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In this week's Art Seen, James Dignan looks at exhibitions by Joe L'Estrange, Philip Madill, and a joint exhibition from Pauline Bellamy and Manu Berry.
"Weeds and State Houses'', Joe L'Estrange (Brett McDowell Gallery)
Joe L'Estrange's paintings fill a strange niche in Dunedin art. They owe a lot of their spirit to naive art, while simultaneously providing a deceptive photograph-like reality.
While this was a common feature of early settler art, which attempted to depict with realism yet appeared somehow flat and artificial, in L'Estrange's images it is a deliberate affectation.
L'Estrange's work often focuses on the mundane, bringing it to unexpected life. This is particularly the case with her familiar interior scenes with vases of flowers as their ostensible subject but with the essence contained in the cracked formica and faded wallpaper backgrounds. In the current exhibition, the artist brings this approach to two subjects: dense, close-cropped images of wild flowers, and townscapes.
While the two subjects may seem to be massively disparate, there is an essential similarity to the works and their structure. From close to, the flowers and weeds form complex patterns that seem simultaneously random, yet ordered. There is structure; the repeated random blooms are placed against the harsh verdant verticals of leaf and stem.
Similarly, in the townscapes the repeated random buildings sit against a verdant backdrop of suburban trees. The paintings give order to the random, while simultaneously showing that our regulated lives are built on chance.
''The Trial'', Philip Madill (Mint Gallery)
Technological paranoia and automatic dystopia have long been themes of Philip Madill's unnerving drawings. The artist's images are jarring anachronistic views of the dark side of the interface between humanity and machine.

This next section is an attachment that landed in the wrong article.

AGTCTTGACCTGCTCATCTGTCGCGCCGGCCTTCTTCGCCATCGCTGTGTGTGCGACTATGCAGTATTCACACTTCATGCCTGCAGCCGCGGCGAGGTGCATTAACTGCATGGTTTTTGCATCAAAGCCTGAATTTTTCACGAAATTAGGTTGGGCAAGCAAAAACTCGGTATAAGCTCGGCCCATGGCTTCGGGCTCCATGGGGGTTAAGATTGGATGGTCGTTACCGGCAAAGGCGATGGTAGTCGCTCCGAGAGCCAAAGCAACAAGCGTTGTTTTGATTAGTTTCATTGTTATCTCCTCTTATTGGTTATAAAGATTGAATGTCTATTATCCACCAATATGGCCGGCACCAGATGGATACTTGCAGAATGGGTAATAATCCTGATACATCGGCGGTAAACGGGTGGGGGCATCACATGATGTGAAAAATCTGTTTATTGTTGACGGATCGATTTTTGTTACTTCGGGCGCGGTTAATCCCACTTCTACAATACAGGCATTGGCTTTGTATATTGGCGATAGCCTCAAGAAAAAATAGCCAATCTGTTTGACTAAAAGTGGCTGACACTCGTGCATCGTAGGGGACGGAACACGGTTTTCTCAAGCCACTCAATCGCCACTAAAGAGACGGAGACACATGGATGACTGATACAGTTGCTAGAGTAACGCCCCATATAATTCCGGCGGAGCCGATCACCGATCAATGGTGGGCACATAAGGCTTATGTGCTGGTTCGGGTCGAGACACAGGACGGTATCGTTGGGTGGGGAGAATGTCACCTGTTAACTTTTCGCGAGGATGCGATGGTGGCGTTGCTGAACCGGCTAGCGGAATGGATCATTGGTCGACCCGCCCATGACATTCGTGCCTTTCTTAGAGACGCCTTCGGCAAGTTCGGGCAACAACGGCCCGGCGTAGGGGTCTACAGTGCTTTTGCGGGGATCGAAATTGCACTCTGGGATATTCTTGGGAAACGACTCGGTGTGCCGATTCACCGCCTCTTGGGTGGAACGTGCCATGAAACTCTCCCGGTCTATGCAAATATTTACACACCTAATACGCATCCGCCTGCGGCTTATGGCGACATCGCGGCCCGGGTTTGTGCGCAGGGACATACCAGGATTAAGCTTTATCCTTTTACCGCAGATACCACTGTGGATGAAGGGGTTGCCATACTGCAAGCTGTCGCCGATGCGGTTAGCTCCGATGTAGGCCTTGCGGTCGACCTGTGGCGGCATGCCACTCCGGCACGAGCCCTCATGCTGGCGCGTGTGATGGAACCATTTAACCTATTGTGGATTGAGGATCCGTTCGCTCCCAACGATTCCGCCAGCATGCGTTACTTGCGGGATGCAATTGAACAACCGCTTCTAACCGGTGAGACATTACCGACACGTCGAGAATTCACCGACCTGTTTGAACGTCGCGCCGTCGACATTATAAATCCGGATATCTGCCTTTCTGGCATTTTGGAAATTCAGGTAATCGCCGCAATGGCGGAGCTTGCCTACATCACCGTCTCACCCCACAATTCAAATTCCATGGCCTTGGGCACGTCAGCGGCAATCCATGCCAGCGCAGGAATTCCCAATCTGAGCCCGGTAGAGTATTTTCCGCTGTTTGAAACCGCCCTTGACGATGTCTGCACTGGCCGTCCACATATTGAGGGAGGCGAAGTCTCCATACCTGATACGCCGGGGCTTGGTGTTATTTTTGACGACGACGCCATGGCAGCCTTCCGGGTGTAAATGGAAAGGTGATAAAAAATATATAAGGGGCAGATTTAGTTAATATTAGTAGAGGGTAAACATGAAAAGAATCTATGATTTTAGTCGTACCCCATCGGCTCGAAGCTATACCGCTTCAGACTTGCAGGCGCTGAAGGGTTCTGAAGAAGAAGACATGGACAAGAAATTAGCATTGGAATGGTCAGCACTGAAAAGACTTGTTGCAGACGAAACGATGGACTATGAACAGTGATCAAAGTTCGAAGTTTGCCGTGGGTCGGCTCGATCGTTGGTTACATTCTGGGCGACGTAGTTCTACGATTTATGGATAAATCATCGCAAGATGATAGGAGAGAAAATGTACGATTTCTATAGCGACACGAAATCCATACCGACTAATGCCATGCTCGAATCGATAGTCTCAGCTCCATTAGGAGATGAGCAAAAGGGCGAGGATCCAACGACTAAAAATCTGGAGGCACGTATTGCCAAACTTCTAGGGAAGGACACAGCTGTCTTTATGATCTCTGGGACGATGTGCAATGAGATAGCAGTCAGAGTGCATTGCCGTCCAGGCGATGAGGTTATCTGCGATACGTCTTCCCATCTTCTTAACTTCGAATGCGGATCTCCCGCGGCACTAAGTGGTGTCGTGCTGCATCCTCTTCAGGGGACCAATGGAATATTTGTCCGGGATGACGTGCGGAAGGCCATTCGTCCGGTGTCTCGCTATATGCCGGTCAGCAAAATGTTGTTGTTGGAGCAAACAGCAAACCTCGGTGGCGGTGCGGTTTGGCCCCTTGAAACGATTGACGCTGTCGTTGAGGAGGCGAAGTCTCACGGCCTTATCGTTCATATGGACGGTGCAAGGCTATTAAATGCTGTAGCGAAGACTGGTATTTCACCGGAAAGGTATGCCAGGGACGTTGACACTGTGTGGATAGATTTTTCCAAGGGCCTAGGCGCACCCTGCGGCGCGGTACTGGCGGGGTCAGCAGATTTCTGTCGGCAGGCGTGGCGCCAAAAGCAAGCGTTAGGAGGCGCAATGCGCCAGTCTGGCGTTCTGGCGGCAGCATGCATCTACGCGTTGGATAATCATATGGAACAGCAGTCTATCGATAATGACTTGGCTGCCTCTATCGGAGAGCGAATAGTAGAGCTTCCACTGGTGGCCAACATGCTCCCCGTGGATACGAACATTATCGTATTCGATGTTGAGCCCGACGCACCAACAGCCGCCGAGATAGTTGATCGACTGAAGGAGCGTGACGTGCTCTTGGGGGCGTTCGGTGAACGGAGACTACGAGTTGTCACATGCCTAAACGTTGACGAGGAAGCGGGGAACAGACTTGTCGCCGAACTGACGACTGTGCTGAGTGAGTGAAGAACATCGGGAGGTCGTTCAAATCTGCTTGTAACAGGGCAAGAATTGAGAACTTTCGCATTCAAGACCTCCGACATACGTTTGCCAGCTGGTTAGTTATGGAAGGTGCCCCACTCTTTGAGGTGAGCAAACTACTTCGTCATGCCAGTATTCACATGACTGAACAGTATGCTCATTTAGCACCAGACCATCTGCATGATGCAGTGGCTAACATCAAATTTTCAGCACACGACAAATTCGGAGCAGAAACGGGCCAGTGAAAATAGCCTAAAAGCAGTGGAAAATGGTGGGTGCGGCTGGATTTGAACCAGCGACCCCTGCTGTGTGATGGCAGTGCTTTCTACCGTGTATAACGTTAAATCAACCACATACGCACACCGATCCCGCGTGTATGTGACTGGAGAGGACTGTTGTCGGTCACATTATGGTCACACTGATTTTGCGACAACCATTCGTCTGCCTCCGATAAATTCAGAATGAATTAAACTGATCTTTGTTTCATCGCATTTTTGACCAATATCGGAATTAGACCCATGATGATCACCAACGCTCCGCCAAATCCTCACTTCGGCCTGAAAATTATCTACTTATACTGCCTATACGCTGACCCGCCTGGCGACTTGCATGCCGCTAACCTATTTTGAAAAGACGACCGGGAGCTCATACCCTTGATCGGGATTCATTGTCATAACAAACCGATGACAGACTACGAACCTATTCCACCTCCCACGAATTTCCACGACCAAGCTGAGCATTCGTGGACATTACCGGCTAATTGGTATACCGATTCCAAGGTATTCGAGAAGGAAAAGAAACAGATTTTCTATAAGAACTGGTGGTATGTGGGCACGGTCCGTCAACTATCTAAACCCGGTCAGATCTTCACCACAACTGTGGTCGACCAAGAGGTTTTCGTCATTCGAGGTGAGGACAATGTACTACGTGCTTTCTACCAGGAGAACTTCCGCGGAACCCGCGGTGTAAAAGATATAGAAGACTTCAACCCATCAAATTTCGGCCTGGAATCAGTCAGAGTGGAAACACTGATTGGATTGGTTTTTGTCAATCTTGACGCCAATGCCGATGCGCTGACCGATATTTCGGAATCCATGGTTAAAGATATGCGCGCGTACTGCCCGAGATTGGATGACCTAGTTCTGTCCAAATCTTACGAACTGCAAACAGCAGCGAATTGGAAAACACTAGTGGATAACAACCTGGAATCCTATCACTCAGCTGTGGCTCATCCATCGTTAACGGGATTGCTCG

The works are anachronistic inasmuch as they rely on seemingly dated images, inspired in many parts by advertising and other media images from the early- to mid-20th century. The machinery represented is also similarly dated, though the unnerving contraptions depicted bear little resemblance to real devices and seem to have stepped out of an alternative history.
The effect of the works is not to warn against technological development, but to wonder at the often dark possibilities that emerge from our interactions with it. Does the increasing use of technology make us less human? Are we tied into a technological trap that we cannot escape? The reference to Kafka in the title of the exhibition is not a coincidence.
The images are, of course, only part of the story. Madill's works are also technically excellent. His proficiency with graphite and with the unforgiving medium of pastel is on clear display. The almost photographic shading of pieces such as The Disinherited Mind and Strapped to a Band Worm is highly impressive.
''Bathers/Bodies'', Pauline Bellamy and Manu Berry (Bellamys Gallery)
Mother and son Pauline Bellamy and Manu Berry have a joint exhibition at Bellamys Gallery concentrating on the human form.
Manu Berry's works are mainly images of bathers and swimmers in mountain streams, largely based on photographs taken in the high country of Central Otago. Berry's well-known woodcuts are augmented by etchings and oil paintings, showing that the artist's skills extend over several media.
Intriguingly, the oil works in particular have a faint similarity to the style of Pauline Bellamy, probably a result of growing up surrounded by the senior artist's work. Two large companion works, vertical designs depicting a man and woman respectively wading in a mountain stream, form an impressive centrepiece of the display.
Pauline Bellamy's work is a series of nude studies, many of them created using a monoprint method, which gives the prints a soft, painterly look. The muted colours and broad strokes create works where the emphasis is as much on the mood and emotion of the models as it is on their forms.
These pieces are accompanied by a small group of drypoint etchings, which, through their monochrome sharpness, draw even more attention to the contrasting gentle softness of the surrounding monoprints.